Taylour Stephens absorbing the sunrise from near Rhodes Peak. Photo by Jonathan Patt.

Written by Dexter Kopas, Wild Stew Field Crew Member.

On this edition of the Wild Stew Field Crew, we once again did something exciting that was not trail maintenance: trail assessment! It is important for the Forest Service to have an updated inventory of trail conditions, in order to determine where, when, and with what resources certain trails need to be worked on. So, to that end, Taylour Stephens, Jonathan Patt, Lauren Renteria, and Dexter Kopas took to the Coronado National Forest’s Galiuro Wilderness and walked on every trail (sometimes finding nothing more than overgrown, sloped-out dirt sliding down a mountain). Over an eight-day backpacking trip, the crew, split up in two teams of two, catalogued approximately 160 miles of trail, taking detailed notes on what they found.

The reunited crew muscles through a sea of cat claw on Halloween. Photo by Jonathan Patt.

While following GPS tracks showing where the Forest Service system trails are supposed to be, they at times found only thick masses of cat claw, manzanita, and oak. Sometimes the experience was simply scrambling over rocks in a canyon bottom, every few hundred feet working up the courage to take a gander into the brush up on the floodplain to see if any semblance of trail could be found. Other times it would be walking an open meadow trying to find evidence that boots had hit the ground sometime in the last decade. The plus side to all this was that in the moments when good trail was found, the crew could deeply appreciate the work put in by the Forest Service, contracted crews, volunteers, and just hikers with determination who collaborated to make the euphoric experience of walking a perfectly maintained trail through rugged and beautiful wilderness.

View into Holdout Spring cave. Photo by Lauren Renteria.

What the crew did find throughout the whole eight-day hitch was adventure. One of the major highlights was staying in four old abandoned cabins built by families who lived in the mountains over the last 200 years. Powers Cabin, Powers Garden Cabin, Jackson Cabin, and Hooker Cabin are all available shelters for anyone willing to march out to them. The structures are generally well maintained and cleaned, complete with cots, brooms, wood stoves, propane, water jugs, even a guitar in Powers Garden Cabin, though you may have to use hot sauce to fill in the guest book, as working pens can be hard to come by. Other evidence of past human life is found in two mineshafts up to 200 feet deep and the magical Holdout Spring. There, waters emerge from a habitable cave complete with spring box, fireplace, ladder, and pictographs. With three quarters of the crew wearing stylish leather sun hats, there were wonderful opportunities to take Trail Gothic photos in these places where history comes alive.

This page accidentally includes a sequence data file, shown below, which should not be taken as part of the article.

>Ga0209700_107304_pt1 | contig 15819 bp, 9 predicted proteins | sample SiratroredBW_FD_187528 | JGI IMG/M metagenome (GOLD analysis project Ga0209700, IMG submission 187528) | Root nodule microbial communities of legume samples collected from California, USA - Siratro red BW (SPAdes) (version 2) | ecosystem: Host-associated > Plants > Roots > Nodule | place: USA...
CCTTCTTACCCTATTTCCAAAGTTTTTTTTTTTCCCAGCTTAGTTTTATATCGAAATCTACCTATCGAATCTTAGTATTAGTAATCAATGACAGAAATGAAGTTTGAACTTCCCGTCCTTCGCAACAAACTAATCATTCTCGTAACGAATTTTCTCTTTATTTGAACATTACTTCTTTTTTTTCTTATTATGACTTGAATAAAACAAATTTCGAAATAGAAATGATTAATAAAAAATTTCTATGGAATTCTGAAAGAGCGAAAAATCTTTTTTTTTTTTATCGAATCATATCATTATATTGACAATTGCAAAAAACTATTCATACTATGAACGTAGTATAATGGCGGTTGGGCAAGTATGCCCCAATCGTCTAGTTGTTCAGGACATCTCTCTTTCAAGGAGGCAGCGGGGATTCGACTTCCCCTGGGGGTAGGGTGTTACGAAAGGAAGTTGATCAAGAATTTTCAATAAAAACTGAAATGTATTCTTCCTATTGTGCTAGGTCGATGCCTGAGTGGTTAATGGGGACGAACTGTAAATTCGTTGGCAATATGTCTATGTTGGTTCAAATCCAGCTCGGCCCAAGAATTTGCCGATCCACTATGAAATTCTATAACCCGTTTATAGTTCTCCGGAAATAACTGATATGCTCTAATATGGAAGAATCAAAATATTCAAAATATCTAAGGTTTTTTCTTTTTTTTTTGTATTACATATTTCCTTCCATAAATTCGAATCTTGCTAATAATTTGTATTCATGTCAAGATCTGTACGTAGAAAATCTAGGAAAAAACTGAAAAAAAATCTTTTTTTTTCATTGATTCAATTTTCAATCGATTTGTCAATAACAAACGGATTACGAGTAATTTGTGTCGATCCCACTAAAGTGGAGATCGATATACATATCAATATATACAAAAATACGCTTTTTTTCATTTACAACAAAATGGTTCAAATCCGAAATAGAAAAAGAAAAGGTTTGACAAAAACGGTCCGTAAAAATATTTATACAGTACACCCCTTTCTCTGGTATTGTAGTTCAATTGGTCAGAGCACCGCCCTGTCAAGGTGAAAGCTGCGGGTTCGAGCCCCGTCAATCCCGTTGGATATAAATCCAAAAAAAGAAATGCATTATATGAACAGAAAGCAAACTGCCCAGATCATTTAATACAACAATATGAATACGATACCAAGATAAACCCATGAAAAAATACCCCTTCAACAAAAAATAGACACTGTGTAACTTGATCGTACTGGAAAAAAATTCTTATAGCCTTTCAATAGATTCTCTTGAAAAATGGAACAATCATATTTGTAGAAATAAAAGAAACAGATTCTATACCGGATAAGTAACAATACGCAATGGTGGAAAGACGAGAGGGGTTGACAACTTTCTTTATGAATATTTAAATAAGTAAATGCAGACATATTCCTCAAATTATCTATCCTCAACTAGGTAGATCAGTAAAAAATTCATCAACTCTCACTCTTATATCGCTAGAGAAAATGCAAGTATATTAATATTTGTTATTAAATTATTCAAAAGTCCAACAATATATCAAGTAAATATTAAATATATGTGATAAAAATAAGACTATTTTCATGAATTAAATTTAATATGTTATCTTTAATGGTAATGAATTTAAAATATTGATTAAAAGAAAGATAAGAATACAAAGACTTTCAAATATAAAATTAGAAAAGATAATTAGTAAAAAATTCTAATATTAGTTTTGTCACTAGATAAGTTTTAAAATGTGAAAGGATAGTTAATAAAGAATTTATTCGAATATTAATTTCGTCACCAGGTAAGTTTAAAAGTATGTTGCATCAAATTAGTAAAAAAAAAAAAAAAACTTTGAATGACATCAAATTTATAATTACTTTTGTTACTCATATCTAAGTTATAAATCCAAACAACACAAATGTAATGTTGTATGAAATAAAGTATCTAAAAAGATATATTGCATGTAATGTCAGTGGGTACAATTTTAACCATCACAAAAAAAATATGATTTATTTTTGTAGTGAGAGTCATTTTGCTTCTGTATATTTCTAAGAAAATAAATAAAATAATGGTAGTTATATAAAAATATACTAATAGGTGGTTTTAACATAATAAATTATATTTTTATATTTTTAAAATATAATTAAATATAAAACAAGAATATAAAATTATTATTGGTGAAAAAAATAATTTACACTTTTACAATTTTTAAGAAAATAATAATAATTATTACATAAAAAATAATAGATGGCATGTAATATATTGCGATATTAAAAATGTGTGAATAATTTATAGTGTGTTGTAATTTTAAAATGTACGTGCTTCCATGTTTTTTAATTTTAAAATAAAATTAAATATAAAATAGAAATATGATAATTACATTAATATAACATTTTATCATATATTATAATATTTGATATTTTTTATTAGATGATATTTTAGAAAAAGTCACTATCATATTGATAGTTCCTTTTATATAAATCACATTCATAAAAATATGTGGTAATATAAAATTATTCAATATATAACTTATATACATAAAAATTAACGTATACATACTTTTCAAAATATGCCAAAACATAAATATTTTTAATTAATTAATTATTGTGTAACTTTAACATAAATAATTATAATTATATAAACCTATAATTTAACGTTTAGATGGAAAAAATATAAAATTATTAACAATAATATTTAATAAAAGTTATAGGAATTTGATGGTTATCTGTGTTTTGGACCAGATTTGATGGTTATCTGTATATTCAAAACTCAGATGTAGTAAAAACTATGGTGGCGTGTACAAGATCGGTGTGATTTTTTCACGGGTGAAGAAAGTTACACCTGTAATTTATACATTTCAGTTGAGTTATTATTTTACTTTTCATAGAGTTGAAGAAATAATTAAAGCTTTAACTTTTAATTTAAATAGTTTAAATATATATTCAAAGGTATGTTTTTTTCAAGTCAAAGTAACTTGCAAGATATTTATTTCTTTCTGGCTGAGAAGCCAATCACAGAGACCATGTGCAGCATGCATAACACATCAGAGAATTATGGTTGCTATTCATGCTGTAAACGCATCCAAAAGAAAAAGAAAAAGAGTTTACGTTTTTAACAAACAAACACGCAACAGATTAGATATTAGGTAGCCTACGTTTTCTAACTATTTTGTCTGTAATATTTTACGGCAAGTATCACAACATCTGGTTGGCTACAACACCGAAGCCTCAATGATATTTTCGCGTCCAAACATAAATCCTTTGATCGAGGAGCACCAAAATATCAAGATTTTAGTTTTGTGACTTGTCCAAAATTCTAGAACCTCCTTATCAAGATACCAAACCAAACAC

Feeling the history at Powers Cabin. Photo by Lauren Renteria.

The natural setting in the Galiuro Wilderness was sublime. Not a drop of rain fell and the temperatures ranged from the cool, comfortable 40’s at night in the canyon bottoms to the not-too-toasty low 80’s in the midday sun. The fall colors on the trees were off the charts. A full rainbow was a frequent sight, from massive green Arizona Cypress to yellow aspens to orange Gambel Oaks to red Canyon Maples. The landscape throughout the range changes considerably, from dry rocky canyons to thickly forested streams to grassy ridge tops showing views from San Jose peak in Mexico to the Four Peaks in the Mazatzals. When used as campsites the peaks played host to beautiful sunsets and sunrises to give a sigh of relief after long days of bushwhacking. As for wildlife, the crew got to experience black bears, bats hanging in caves, frogs, way too many flies, Western Screech Owls, dead moths in the watering holes, and the unquestionable highlight, two Elegant Trogons. The birds are a rare sight at this time of year this far north, usually staying for just the spring-summer breeding season in the southeasternmost ranges of Arizona.

Fall colors in Rattlesnake Canyon. Photo by Dexter Kopas.

While exploring the 76,317-acre wilderness, the crew saw only four other groups of hikers in an area just 35 miles from Tucson as the crow flies. With hardly anyone else to interact with, the crew found fun ways to avoid getting sick of each other. Whether it was by dressing up in a Swedish Fish costume to surprise passing hikers, waking up on halloween to dramatically reveal a mask hidden at the bottom of a pack for four days, or collaborating to make interesting new backcountry meals, such as a breakfast of nutella and banana nut oatmeal, a “lunch delight” of cheese, peanut butter, sausage, and cracker, or a dinner of rice, beans, risotto, tuna, and chili cheese fritos. The whole crew of four was lucky enough to meet up for one night at the historic Powers Cabin halfway through the trip to exchange halloween costumes, candy, and stories.

Swedish Fish man lounging at Powers Cabin. Photo by Dexter Kopas.

It was an eventful and enriching work week, the longest backpacking trip without a resupply for any of us. After some rest time, the crew is excited to return to put tool to trail in the next hitch when they head back to the South Fork Trail in the Chiricahua Wilderness to work on a major post-storm reroute. Tune in in two weeks to hear of all their exploits. If you can’t wait that long, head to our volunteer page to find out how you can get involved with us. Our next event is on the Chiricahuas’ Burro Trail from Nov. 6 to Nov. 7, 2021. You can also learn the history of the Deer Creek Trail on location in the Mazatzals Nov. 12 to Nov. 14, 2021.